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    • Home | The Occupational Therapy Hub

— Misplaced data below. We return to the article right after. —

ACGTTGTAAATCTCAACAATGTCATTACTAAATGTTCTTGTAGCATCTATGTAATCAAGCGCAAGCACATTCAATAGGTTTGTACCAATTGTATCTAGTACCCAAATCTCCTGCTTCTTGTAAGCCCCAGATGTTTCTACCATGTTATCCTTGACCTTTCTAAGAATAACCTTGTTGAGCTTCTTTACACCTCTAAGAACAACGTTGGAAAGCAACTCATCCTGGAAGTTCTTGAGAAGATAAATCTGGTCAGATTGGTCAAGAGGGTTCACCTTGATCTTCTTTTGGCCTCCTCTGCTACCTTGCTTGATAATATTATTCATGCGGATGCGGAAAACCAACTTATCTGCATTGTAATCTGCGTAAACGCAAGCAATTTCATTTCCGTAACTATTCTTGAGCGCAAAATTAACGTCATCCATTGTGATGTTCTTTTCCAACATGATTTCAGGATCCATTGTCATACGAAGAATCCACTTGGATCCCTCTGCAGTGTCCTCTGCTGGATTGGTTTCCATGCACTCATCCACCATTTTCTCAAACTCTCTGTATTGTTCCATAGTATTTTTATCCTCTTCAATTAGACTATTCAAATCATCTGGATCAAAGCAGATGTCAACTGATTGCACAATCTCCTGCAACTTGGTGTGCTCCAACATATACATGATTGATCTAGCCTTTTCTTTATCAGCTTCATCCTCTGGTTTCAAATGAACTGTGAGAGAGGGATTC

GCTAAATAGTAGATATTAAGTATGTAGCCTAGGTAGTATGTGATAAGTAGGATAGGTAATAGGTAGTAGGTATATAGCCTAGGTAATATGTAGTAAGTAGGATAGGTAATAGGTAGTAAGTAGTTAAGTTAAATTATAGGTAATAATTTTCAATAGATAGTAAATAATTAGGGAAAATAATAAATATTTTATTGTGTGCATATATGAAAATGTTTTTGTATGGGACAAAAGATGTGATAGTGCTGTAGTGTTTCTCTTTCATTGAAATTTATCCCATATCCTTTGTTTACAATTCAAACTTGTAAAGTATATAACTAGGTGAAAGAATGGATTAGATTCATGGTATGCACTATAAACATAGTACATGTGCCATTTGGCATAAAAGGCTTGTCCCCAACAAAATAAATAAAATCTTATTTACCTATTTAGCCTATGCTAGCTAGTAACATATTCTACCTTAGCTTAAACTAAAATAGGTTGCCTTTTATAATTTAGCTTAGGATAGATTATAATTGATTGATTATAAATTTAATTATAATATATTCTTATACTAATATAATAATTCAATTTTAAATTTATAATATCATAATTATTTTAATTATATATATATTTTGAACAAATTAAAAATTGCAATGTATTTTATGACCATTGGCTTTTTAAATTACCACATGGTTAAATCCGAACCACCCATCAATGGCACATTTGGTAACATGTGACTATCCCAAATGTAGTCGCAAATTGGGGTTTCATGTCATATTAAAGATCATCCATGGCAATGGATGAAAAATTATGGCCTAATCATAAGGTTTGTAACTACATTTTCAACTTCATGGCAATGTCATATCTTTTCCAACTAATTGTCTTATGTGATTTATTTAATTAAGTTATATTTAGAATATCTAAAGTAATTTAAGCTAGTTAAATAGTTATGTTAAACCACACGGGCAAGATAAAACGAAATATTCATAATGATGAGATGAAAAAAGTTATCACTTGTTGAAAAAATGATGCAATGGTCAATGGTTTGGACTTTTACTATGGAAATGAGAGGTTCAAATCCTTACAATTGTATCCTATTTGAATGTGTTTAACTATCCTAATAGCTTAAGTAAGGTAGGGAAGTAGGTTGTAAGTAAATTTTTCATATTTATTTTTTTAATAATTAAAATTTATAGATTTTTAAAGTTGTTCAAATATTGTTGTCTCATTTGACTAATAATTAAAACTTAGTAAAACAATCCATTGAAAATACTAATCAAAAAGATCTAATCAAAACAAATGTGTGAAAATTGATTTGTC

Events Research Webinars NEW IN 2 21 Articles Podcasts Downloads Welcome to your global occupational therapy community What's new? What is Plus+? Passionately empowering clinicians, students, patients and clients. ​ Created by occupational therapists. ​ Shaped by 176 countries. 11,900+ Members, in "You are doing a fantastic work here... I had to stop placement and continue to work remotely, for clients in an acute inpatient mental health ward affected by the pandemic. The site has been helpful in practical ways, helping me to gain experience from senior colleagues." ​ Olu (email, 2020) Hub News 10/01/21 Plus+ Disability and dating: People think I'm my boyfriend's carer "Disabled people spend too much time trying to get society to understand the 'social model of disability.'" "There's definitely a taboo around disability and sex, in that people think you cannot have both." Upgrade to to read this and all stories and updates. Membership Plus+ OT Updates (Plus+) 20/12/20 Free Events: Exploring Occupations in Occupational Therapy Presenting our first ever ! We will highlight, explore and amplify voices, visions, passions and varied occupational therapy practice areas and settings, around the world. New episodes air live online and are . Past episodes can then be watched anytime within , which Plus+ Members have unlimited access to. event series open to everyone OT Webinars Events 08/11/20 Plus+ Case Studies become a Membership Plus+ exclusive A library of in-depth accounts, detailing interventions with anonymised patients and service users. Case studies provide valuable insights into specialisms and settings you may not have experienced. This section is now exclusive to Plus+ Members. Therapy Articles Case Studies (Plus+) Therapy Articles latest Our Time is Now: The Role of Occupational Therapy During a Pandemic Bringing Mindfulness to Occupational Therapy Coaching and Occupational Therapy (OT): Where is it at now? Therapy Forum latest jennib276 Jan 8 Community learning disability occupational therapists and overnight on call rota Michelle Mcivor Dec 15, 2020 Urgent Care / Falls Response & Ambulance Service Ellie Dixon Sep 5, 2020 September - October 2020: Walking as a meaningful occupation OT Circles latest Groups are loading